August 01, 2007

Investment In Compiled Lists

Note: Response to Tuesday evening's "Multichannel Manifesto" is very positive. No comments, but a ton of page views for just that specific article ... thanks for taking time to read it and share it with others!

When industry experts suggest that more than half of catalog prospecting occurs via various compiled lists, you know the world of catalog marketing has irrevocably changed.

In all likelihood, you are measuring the lifetime value and multichannel evolution (i.e. multichannel forensics) of the customers you acquire via compiled list activity. You probably know if these names become online buyers, are responsive to catalogs, or eventually shop your stores.

What you may not be measuring is the "type" of customer you are prospecting to.

When I arrived at Eddie Bauer, my first job was to build statistical models that determined which housefile customers would receive catalogs. Our catalog manager had faith that I was doing what was 'right' for the business. However, she wanted to know "who" my models were mailing. She felt like she had just lost control of her business ... 'she' used to decide who would receive catalogs via RFM segmentation.

So, I had to develop reporting to "prove" to her that my models were choosing good customers ... I had to develop a lot of reporting that convinced her that I was doing a good job.

And when you do that, you identify problems. A small number of customers had "bad data" in the database. This meant that the models would not score the customer, would not select the customer for mailings --- but, the customer purchased recently and deserved to receive a catalog.

Compiled list modelers are generally talented, so this should not be an issue.

From a practical standpoint, a catalog executive really wants to know 'who' it is that the models are selecting out of the database. Having been a catalog executive, I've been pummeled by leadership over participation in compiled lists, and I've been challenged to prove that I am acquiring customers that match the target demographic of the company I worked for.

Maybe your compiled list vendor is already providing you this information.

I would want to learn the following characteristics about the prospects the compiled list vendor is choosing for my mailings:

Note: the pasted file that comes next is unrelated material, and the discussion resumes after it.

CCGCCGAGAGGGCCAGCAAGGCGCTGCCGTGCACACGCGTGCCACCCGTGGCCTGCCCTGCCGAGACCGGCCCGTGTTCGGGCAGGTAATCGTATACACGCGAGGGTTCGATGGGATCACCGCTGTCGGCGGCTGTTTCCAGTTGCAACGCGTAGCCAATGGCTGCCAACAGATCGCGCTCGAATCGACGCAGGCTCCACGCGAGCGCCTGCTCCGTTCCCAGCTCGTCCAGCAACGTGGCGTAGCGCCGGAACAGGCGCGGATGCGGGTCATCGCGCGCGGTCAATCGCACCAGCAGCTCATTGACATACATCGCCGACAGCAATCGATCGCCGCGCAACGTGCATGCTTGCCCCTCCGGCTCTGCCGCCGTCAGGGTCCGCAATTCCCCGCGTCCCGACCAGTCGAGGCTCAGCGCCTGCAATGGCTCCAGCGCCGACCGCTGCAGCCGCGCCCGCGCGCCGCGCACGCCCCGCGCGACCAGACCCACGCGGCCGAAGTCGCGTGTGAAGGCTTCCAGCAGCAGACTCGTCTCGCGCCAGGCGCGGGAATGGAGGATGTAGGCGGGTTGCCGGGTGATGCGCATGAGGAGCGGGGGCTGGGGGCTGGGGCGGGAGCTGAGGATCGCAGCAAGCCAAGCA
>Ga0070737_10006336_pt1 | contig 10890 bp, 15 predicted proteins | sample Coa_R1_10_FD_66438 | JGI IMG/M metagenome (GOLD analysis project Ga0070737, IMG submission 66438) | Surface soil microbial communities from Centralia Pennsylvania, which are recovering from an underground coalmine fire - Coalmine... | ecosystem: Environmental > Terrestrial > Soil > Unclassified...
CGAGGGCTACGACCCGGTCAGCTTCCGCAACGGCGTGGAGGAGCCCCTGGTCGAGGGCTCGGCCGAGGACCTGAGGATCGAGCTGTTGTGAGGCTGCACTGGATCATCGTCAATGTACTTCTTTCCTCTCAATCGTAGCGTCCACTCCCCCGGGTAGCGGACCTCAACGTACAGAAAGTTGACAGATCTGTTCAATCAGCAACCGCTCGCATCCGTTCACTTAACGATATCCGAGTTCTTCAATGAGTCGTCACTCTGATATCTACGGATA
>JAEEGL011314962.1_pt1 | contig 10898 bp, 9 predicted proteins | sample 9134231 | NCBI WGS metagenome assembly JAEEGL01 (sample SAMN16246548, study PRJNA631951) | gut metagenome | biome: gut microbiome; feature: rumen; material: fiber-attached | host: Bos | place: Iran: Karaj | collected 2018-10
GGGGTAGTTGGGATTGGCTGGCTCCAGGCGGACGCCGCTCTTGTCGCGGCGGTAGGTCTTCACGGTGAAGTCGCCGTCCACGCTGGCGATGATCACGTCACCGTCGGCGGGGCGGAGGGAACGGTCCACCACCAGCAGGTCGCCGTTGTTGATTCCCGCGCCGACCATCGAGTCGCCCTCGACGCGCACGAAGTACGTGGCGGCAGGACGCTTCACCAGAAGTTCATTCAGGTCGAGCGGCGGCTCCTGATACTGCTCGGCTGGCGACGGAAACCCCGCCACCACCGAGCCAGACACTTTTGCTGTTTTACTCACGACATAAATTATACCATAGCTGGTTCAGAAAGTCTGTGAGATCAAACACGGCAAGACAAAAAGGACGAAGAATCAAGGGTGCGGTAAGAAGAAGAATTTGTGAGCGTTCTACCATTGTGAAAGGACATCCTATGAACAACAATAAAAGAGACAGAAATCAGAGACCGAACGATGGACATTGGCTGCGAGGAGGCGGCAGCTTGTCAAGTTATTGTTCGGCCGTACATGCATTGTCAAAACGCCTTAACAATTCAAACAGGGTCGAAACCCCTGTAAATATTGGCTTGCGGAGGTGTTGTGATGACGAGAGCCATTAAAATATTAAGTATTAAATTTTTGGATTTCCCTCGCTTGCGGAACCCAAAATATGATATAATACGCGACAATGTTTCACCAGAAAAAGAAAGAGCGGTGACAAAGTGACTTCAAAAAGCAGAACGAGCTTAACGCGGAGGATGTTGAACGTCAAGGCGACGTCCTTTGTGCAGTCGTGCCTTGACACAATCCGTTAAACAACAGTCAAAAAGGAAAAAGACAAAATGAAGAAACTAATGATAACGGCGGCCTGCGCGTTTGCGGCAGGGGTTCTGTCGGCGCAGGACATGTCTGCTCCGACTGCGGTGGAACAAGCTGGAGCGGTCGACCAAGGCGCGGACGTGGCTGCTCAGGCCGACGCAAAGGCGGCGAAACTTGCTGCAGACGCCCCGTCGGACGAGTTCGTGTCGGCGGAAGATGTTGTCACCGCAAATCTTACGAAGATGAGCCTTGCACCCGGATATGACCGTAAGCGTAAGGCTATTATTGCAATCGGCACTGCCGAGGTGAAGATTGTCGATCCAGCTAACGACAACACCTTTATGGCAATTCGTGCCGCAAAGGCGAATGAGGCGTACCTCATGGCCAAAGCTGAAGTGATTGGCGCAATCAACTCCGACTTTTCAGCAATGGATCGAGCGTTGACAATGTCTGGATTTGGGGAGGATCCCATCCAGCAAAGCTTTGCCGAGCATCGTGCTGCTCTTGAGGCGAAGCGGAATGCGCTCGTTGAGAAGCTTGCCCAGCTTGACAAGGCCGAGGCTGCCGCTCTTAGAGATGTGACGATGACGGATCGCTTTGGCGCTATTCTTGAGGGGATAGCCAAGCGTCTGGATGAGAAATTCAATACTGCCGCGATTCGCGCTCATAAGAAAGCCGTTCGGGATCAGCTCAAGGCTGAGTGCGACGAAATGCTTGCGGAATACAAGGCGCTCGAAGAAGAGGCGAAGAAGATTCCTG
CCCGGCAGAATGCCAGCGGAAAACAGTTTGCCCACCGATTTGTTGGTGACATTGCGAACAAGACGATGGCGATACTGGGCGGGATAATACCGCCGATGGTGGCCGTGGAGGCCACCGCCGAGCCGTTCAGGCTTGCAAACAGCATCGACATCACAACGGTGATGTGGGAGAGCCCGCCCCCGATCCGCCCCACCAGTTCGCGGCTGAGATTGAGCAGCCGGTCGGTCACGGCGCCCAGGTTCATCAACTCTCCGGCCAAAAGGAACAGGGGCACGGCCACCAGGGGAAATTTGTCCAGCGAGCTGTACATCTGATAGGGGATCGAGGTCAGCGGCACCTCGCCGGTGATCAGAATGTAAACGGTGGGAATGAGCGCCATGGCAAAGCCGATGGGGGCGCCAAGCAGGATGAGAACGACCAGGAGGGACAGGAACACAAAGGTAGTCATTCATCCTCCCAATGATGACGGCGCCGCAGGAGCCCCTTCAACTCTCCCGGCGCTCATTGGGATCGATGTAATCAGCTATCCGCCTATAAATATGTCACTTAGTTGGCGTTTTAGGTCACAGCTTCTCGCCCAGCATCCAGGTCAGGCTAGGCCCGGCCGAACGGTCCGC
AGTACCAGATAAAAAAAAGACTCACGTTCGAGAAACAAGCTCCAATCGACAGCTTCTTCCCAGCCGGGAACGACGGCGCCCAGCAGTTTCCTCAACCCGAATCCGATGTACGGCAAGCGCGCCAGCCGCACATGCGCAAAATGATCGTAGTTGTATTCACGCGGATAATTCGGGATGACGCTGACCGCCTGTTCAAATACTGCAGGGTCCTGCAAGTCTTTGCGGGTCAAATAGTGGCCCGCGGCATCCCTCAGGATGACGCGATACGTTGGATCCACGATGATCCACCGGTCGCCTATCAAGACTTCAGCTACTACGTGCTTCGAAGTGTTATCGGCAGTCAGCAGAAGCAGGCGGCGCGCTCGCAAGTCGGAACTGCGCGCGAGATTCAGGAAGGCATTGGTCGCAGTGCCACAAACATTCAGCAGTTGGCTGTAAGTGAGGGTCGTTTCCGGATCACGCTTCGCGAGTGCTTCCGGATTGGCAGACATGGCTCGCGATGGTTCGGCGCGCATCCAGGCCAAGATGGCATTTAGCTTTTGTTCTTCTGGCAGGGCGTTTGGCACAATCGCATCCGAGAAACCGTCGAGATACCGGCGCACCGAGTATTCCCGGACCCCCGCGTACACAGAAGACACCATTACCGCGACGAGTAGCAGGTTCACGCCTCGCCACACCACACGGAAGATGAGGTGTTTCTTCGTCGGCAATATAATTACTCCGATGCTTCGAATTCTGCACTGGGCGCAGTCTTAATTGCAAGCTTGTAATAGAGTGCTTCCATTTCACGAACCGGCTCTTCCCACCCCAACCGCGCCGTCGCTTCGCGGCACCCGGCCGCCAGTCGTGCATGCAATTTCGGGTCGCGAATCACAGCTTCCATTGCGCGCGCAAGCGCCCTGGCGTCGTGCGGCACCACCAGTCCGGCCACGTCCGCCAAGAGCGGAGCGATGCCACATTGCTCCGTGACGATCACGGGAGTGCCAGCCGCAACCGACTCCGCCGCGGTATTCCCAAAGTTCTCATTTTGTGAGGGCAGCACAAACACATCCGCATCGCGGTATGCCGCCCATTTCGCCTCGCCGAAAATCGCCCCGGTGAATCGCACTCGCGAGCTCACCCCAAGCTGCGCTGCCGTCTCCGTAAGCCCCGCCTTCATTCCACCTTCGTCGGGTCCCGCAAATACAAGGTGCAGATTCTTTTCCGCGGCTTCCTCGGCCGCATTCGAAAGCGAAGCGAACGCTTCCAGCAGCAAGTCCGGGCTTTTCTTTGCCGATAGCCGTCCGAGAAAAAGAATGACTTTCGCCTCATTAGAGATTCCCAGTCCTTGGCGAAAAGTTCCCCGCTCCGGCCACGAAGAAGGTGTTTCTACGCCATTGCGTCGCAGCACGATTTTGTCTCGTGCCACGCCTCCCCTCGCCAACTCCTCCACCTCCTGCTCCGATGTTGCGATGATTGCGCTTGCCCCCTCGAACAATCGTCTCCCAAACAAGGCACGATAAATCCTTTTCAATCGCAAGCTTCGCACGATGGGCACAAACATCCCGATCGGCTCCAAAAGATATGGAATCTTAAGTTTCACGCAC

• An 'RFM' style report that tells me how many names are available by months since last purchase, number of twelve month purchases, and average order size. I would want to see the percentage of names from each segment the model selected for my prospecting efforts. I would want to see this report on a rolling eighteen month basis, so I could compare file counts year-over-year. I would also want to do a time-series analysis of the change in the file and models used to select customers.
  • A report that tells me share of catalog dollars, share of online dollars, share of retail sales by RFM segment, and change in share over time.
  • A report that tells me, by RFM segment, how many times that name has been selected for prospecting purposes by other companies in the past three months.
  • Instead of RFM, I'd want to see all reporting above for a "RC" scheme, recency by month and "# of catalogers" the customer purchased from in the past year.
I could go on an on ... but this should get a discussion started.

Over the next five years, the number of true "catalog buyers", those who purchase via a 1-800 number, will continue to decrease. If more names are being pulled from compiled lists by more catalogers --- pulled from a decreasing base of prospects, prospects in the compiled list database will be significantly over-mailed. This will drive down catalog response, confounding challenges related to postage and paper costs.

Maybe more troubling is the fact that most catalog companies have a completely new twelve-month buyer file every three years. Three years from now, most catalogers will have a housefile that is at least 50% to 75% comprised of compiled list names.

In reality, the compiled list vendor community will determine the future success of your cataloging efforts --- we as business leaders have made the decision to use this medium to determine who our future customers are.

Are these customers aligned with the target audience of your catalog brand? Have your compiled list vendor representative demonstrate to you that the prospects they are choosing for you meet your target customer, your target demographic.

The reality of this situation will demand transparency on behalf of the compiled list vendor. It's been my experience that compiled list industry leaders respond to market conditions, and respond to honest questions from catalog leaders who value collaborative relationships.

So if many catalogers communicate the need for better reporting and greater transparency, there will be a positive response from your compiled list vendor.

Your thoughts?